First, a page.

ARTYFACTS: November 2008

Friday, November 28, 2008

Duke of York's Picturehouse

Best Brighton Business Award for 'Best Customer Service'!

Must be some mistake. Service is second to none for incompetence, queues, lukewarm coffee and slow staff. Even the credit card machines are slow.

Tuesday, November 18, 2008

Hofesh Schechter

The audience was packed with youngsters tonight for the hottest choreographer and dance group around – Hofesh Schechter. Just before it started there was an air of excitement and they were right to be in an expectant mood. They got a good old Brighton welcome, as audiences down here love contenporary dance.

The live music; two percussionists, a double base, cello and viola, boomed away and bounced the whole piece forward. Always on the edge of chaos they group, fragment and regroup.

The first piece, Uprising, with seven dancers, has echoes of hip hop and other things you’ve seen, but it is truly original. After cocking a snoop at classical, they play, fight, love, hate. The dancers drift in and out of soft lights so that the environment is slightly fuzzy.

In the second piece, the misicians are lit high on the right hand side of the stage. In your rooms has a dozen dancers and boy is this a full on power piece. The band were in full swing and the whole thing just swept us along at full tilt. The dancers gave it their all and it was truly moving to see so many young people in the audience whooping with delight. We were all truly thrilled, even stunned.

The woman sitting next to me turned out to be my ex-neighbour and her daughter was one of the female dancers. Winifred was born in Brighton and has come a long way, as this lot are hot. I told her it was OK to be proud, and she was.

Hofesh Schechter will be in residence in Brighton and we’re glad to have them. The new CEO of the Dome and Festival, Andrew Comben, is making his mark already and I’m also feeling proud, as I helped recruit him.

Saturday, November 08, 2008

Byzantium - Royal Academy

Sometimes study and the examination of historical artifacts has the opposite effect from that you expected. So it was with this show. I visited Istanbul recently and loved walking around the 1,500 year old city walls and entering St Sophia, the greatest church on earth for 1000 years, it's vast cisterns and position as gateway between east and west, north and south. The architectural remains are stunning as are the Ottoman mosques that bejewel the city today, inspired by St Sophia.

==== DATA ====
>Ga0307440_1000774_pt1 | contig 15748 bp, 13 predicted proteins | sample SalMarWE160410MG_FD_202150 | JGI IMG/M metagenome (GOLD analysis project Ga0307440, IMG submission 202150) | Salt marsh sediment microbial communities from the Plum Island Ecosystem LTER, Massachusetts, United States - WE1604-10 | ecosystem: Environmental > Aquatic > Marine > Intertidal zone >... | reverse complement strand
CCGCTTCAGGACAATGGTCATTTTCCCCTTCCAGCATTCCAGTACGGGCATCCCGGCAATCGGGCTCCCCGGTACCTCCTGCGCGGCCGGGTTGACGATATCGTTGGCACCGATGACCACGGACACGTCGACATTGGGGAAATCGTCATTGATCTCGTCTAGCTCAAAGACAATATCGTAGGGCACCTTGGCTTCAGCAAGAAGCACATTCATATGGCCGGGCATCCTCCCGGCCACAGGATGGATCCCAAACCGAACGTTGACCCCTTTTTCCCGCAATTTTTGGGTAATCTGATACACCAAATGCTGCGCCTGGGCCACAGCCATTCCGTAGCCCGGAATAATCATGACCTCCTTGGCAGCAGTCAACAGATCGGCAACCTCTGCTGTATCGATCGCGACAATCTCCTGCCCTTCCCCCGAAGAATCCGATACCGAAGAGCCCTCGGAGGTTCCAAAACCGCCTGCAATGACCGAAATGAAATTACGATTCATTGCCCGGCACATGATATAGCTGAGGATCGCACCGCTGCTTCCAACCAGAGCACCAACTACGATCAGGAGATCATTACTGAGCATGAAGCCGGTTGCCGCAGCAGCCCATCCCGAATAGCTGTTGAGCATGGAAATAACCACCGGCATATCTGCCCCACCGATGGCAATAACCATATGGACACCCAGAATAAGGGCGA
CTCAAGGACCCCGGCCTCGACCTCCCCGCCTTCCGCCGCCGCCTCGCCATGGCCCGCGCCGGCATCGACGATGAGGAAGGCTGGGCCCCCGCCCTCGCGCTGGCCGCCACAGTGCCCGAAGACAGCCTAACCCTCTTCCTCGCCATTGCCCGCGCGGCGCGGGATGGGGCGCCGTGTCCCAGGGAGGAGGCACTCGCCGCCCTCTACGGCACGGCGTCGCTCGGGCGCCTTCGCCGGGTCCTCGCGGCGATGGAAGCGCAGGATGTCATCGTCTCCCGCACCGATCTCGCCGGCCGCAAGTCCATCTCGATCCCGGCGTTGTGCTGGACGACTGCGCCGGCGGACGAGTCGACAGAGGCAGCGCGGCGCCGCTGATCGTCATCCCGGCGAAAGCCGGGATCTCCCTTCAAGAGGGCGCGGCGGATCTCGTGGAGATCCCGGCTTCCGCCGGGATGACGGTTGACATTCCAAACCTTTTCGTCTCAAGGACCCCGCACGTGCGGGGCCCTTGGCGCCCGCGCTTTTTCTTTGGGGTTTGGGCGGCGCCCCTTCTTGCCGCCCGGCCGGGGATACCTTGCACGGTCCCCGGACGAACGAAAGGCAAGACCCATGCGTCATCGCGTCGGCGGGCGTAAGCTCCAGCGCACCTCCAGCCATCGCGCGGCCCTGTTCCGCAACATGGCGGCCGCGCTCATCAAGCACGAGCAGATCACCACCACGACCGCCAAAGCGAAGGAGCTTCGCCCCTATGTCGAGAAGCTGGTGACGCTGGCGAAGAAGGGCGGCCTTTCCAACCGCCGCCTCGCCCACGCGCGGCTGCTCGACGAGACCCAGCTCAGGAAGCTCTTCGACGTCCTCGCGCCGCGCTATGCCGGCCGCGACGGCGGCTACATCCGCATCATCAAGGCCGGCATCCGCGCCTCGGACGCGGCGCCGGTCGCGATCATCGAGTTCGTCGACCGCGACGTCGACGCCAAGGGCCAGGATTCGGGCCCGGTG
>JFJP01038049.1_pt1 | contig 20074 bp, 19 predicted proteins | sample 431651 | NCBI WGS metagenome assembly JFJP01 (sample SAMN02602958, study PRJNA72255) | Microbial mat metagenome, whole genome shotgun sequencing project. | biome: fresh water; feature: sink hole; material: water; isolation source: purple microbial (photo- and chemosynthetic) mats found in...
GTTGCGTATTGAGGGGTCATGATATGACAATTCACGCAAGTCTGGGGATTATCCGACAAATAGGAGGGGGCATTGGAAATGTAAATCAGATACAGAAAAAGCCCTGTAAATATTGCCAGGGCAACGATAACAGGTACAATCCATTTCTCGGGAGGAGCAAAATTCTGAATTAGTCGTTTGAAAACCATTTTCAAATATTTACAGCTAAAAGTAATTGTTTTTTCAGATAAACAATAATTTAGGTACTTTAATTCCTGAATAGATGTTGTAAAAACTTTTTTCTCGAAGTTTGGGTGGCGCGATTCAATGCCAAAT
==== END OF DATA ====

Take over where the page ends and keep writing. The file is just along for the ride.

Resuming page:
However, Byzantium (a term only used from the 16th century on) seems like a world that seems dulled by its obsessions with Emperors and Christ. The art here is nowhere near as impressive as that of say, the comparable period in China or India, or even of the Egyptians, Greeks and Romans, that went before (they did of course see themselves as Romans, but in a debased and Christian form).

The first room, dealing with Constantine, has a standard, even unremarkable Roman mosaic, a primitively painted tomb, part of a sarcophagus, a bronze head and some other bits and pieces. Nothing here is either original or remarkable.

Room two, Justinian again presents ivory, silver and gold, but nothing of outstanding beauty. the craftsmanship is admirable, but craft it remains. The most impressive aspect of the room are the backlit images of 19th century engravings of St Sophia.

Icons are said to be the crowning artistic achievement of the Byzantine empire but the fixed and literally wooden nature of the imagery, with their rounded eyes and limited subject matter becomes repetitive to the modern eye. Indeed the Ptolemaic mummy cases from Egypt, from which icon painting is supposed to have evolved is, on the whole, a superior art form, full of personality and life. Icons are images of death. Life denying, not life affirming. I was really looking forward to the icons from St Catherine's monastery in Sinai, but again the works, apart from one, are relatively dull and at times formulaic.

Byzantium is of profound historic interest as a the continuation of the Roman Empire and a bulwark against Islamic expansion into Europe. But in terms of art it is a long 1,200 years of jewel encrusted, repetitive and iconic banality. With Byzantium, mathematics and science effectively stopped in the west, but flourished in China and India. With Byzantium, art fossilised into a formulaic pattern, whereas it blossomed in the east.

Much of its intellectual effort was taken up with administration and even the faking of Christian history (Helena's visit to the Holy Land, reliquaries and so on). This is the detritus from a decadent and lazy culture of adoration to Christ and King. Luckily it did result in the creation of outposts, where Greek works did survive, ultimately translated and passed onto the West by the Arabs.

Voltaire was right, 'A worthless repertory of declamations and miracles'.